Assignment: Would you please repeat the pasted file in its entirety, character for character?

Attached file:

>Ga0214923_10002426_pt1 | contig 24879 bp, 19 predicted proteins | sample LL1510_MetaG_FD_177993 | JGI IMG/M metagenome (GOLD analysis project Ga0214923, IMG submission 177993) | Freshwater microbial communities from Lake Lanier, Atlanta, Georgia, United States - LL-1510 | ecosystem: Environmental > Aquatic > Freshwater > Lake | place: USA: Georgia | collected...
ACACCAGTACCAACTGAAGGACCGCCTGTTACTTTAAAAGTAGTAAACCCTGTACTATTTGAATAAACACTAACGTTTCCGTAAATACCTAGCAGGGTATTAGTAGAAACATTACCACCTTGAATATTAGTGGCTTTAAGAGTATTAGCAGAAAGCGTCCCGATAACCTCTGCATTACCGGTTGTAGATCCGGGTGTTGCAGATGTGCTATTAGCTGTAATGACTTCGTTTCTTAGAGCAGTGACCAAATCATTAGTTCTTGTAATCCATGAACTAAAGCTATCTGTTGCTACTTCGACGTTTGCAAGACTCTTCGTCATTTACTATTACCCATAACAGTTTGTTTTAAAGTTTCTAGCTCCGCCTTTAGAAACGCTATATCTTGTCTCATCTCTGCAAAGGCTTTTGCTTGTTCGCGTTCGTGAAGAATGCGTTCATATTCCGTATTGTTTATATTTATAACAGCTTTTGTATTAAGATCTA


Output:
>Ga0214923_10002426_pt1 | contig 24879 bp, 19 predicted proteins | sample LL1510_MetaG_FD_177993 | JGI IMG/M metagenome (GOLD analysis project Ga0214923, IMG submission 177993) | Freshwater microbial communities from Lake Lanier, Atlanta, Georgia, United States - LL-1510 | ecosystem: Environmental > Aquatic > Freshwater > Lake | place: USA: Georgia | collected...
ACACCAGTACCAACTGAAGGACCGCCTGTTACTTTAAAAGTAGTAAACCCTGTACTATTTGAATAAACACTAACGTTTCCGTAAATACCTAGCAGGGTATTAGTAGAAACATTACCACCTTGAATATTAGTGGCTTTAAGAGTATTAGCAGAAAGCGTCCCGATAACCTCTGCATTACCGGTTGTAGATCCGGGTGTTGCAGATGTGCTATTAGCTGTAATGACTTCGTTTCTTAGAGCAGTGACCAAATCATTAGTTCTTGTAATCCATGAACTAAAGCTATCTGTTGCTACTTCGACGTTTGCAAGACTCTTCGTCATTTACTATTACCCATAACAGTTTGTTTTAAAGTTTCTAGCTCCGCCTTTAGAAACGCTATATCTTGTCTCATCTCTGCAAAGGCTTTTGCTTGTTCGCGTTCGTGAAGAATGCGTTCATATTCCGTATTGTTTATATTTATAACAGCTTTTGTATTAAGATCTA